Project Work

Posted in Biographical, Education, mathematics with tags , , , , , on April 23, 2018 by telescoper

I’m progressively clearing out stuff from my office prior to the big move to Ireland. This lunchtime I opened one old box file and found my undergraduate project. This was quite an unusual thing at the time as I did Theoretical Physics in Part II (my final year) of Natural Sciences at Cambridge, which normally meant no project but an extra examination paper called Paper 5. As a member of a small minority of Theoretical Physics students who wanted to do theory projects, I was allowed to submit this in place of half of Paper 5…

The problem was to write a computer program that could solve the equations describing the action of a laser, starting with the case of a single-mode laser as shown in the diagram below that I constructed using a sophisticated computer graphics package:

The above system is described by a set of six simultaneous first-order ordinary differential equations, which are of relatively simple form to look at but not so easy to solve numerically because the equations are stiff (i.e. they involve exponential decays or growths with very different time constants). I got around this by using a technique called Gear’s method. There wasn’t an internet in those days so I had to find out about the numerical approach by trawling through books in the library.

The code I wrote – in Fortran 77 – was run on a mainframe, and the terminal had no graphics capability so I had to check the results as a list of numbers before sending the results to a printer and wait for the output to be delivered some time later. Anyway, I got the code to work and ended up with a good mark that helped me get a place to do a PhD.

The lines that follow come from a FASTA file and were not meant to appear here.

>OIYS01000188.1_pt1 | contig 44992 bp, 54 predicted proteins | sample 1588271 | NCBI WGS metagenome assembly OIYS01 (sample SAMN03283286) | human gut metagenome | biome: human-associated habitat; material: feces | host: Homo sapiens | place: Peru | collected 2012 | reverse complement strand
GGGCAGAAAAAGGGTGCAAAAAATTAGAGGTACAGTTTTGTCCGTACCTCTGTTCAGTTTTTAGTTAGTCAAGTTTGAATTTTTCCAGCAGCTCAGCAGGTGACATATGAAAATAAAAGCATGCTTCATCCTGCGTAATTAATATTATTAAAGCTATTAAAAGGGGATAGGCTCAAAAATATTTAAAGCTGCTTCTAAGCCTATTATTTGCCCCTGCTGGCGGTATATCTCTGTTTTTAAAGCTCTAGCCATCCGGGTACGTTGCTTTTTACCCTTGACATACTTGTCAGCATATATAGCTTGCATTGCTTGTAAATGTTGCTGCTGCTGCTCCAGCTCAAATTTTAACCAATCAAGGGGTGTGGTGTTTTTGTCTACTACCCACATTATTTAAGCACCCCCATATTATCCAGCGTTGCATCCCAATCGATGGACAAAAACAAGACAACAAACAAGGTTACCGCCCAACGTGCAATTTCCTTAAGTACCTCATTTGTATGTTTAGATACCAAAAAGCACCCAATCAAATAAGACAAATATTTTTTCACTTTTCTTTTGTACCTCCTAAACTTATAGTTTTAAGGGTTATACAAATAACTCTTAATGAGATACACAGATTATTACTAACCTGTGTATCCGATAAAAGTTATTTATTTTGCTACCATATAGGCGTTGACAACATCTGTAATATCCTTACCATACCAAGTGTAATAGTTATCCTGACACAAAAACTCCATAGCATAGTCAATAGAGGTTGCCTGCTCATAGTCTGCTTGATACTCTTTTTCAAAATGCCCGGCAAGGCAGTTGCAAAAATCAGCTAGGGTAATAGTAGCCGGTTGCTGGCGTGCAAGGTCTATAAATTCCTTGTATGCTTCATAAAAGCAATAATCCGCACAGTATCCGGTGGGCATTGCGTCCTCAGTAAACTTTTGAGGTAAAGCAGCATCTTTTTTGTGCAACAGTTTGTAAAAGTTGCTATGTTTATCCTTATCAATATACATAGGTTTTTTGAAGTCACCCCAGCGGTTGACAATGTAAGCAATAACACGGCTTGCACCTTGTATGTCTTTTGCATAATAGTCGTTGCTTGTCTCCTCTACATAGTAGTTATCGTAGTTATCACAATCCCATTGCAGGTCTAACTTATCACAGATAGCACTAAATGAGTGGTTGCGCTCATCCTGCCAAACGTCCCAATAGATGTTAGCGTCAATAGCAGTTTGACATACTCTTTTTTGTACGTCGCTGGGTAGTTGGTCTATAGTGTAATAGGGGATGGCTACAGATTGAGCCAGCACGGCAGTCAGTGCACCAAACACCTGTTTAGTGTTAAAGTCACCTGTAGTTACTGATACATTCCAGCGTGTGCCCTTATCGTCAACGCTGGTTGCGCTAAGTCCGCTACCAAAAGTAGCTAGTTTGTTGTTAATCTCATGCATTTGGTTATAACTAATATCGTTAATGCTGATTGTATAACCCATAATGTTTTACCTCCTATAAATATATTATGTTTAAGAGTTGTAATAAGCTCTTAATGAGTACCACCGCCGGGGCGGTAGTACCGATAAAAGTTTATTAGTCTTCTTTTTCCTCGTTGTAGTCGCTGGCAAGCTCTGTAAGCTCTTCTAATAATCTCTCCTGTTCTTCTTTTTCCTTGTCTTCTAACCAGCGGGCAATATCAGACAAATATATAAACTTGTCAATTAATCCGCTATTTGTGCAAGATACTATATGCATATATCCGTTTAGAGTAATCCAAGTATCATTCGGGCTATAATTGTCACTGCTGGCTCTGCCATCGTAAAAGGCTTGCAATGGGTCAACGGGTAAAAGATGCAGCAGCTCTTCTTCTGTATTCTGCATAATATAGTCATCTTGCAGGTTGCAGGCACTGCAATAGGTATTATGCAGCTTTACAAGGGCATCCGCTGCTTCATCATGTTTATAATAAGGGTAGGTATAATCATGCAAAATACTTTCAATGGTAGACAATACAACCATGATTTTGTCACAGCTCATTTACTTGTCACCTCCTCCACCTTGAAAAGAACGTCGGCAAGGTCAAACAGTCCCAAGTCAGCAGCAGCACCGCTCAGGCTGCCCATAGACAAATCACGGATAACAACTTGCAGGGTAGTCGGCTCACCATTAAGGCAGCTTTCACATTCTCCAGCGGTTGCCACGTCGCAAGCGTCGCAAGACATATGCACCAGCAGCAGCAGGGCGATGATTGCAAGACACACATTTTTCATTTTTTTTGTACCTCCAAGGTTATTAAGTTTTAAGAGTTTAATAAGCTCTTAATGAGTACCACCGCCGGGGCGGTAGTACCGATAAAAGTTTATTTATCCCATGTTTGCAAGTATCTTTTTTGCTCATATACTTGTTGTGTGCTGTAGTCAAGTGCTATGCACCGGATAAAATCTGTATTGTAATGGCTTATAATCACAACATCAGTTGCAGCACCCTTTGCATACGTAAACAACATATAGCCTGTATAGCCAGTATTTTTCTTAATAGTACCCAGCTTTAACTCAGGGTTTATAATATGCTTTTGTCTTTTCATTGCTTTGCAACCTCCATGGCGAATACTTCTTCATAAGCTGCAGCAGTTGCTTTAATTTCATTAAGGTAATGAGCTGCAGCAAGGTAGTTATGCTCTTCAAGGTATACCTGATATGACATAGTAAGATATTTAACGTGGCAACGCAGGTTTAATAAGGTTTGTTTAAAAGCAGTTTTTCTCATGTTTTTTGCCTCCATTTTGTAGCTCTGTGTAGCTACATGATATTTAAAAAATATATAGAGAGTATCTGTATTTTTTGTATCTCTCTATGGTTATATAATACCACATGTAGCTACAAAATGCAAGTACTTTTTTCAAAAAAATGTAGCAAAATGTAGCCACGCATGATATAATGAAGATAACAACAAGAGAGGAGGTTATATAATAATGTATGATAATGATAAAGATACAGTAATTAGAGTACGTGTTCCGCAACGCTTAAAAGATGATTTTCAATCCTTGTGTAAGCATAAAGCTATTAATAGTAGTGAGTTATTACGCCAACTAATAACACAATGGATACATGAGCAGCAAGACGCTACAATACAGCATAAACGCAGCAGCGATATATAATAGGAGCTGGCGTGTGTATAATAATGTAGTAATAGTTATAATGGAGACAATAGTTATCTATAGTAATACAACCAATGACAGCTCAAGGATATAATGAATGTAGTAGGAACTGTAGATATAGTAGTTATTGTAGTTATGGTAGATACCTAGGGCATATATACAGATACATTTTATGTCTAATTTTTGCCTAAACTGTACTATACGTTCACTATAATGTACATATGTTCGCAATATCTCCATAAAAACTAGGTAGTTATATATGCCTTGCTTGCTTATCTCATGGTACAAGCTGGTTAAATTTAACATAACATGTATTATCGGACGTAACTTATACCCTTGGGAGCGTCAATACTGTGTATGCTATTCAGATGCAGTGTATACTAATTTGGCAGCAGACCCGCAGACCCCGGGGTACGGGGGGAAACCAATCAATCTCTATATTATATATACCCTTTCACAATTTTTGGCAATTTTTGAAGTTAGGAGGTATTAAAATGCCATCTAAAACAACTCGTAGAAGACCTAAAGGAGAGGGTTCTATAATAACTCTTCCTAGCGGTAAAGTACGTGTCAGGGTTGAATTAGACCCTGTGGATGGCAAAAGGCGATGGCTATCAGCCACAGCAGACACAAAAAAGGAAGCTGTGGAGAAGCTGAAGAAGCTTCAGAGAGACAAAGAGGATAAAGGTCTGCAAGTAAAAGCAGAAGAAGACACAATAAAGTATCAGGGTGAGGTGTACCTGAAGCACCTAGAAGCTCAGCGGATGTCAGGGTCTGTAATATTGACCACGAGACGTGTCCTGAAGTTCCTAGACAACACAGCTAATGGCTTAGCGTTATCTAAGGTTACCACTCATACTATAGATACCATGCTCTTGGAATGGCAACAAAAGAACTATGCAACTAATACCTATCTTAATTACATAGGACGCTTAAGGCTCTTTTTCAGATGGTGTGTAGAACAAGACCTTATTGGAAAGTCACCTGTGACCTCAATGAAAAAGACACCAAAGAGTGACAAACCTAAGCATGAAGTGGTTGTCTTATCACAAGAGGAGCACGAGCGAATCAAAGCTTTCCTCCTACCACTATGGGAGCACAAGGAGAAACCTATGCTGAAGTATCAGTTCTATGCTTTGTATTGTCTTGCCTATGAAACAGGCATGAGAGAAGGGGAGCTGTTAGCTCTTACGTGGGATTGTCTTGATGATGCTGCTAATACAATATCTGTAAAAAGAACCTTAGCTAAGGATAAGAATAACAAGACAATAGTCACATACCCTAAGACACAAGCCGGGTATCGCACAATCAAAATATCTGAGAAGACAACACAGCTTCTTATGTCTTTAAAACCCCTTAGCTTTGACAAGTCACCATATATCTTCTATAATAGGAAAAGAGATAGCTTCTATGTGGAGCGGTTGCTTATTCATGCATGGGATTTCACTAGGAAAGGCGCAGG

The sobering thought, though, is that I reckon a decent undergraduate physics student nowadays could probably do all the work I did for my project in a few hours using Python….

Fun with the Airy Equation

Posted in Education, mathematics with tags , , , , , , on April 12, 2018 by telescoper

Today being a Maynooth Thursday, it has, as usual, has been dominated by computational physics teaching. We’re currently doing methods for solving ordinary differential equations. At the last minute before this afternoon’s lab session I decided to include an exercise that involved solving the following harmless-looking equation: $y'' = xy.$

This is usually known as Airy’s equation and it comes up quite frequently in problems connected with optics. It was first investigated by a former Astronomer Royal George Airy, after whom the function is named; incidentally, he was born in Alnwick (Northumberland, i.e. not the Midlands).

Despite its apparent simplicity, the Airy equation describes some very interesting phenomena. Indeed it is the simplest ODE (that I know of) that has the property that there’s a point at which the behaviour of the solution turns from oscillatory to exponential. Here’s a result of a numerical integration of the equation: obtained using a simple Python script:

(I stopped the integration at $x=5$ as the magnitude of the solution grows very quickly beyond that value for the particular initial conditions chosen).

One of the reasons for including this example (apart from the fact that Airy was a Geordie) is that the students were so surprised by the behaviour of the solution and most of them assumed that there was some problem with the numerical stability of their results. Some integration methods do struggle with such simple equations as the simple harmonic oscillator, but just sometimes weird numerical results are not mere numerical artifacts!

Anyway, my point is not about this particular equation or even about computational physics, but a general pedagogical one: finding interesting results for yourself is much more likely to motivate you to think about what they mean than if they’re just described to you by someone else. I think that goes for numerical experiments in a computer lab just as much as it does for any other kind of practical experiment in a science laboratory.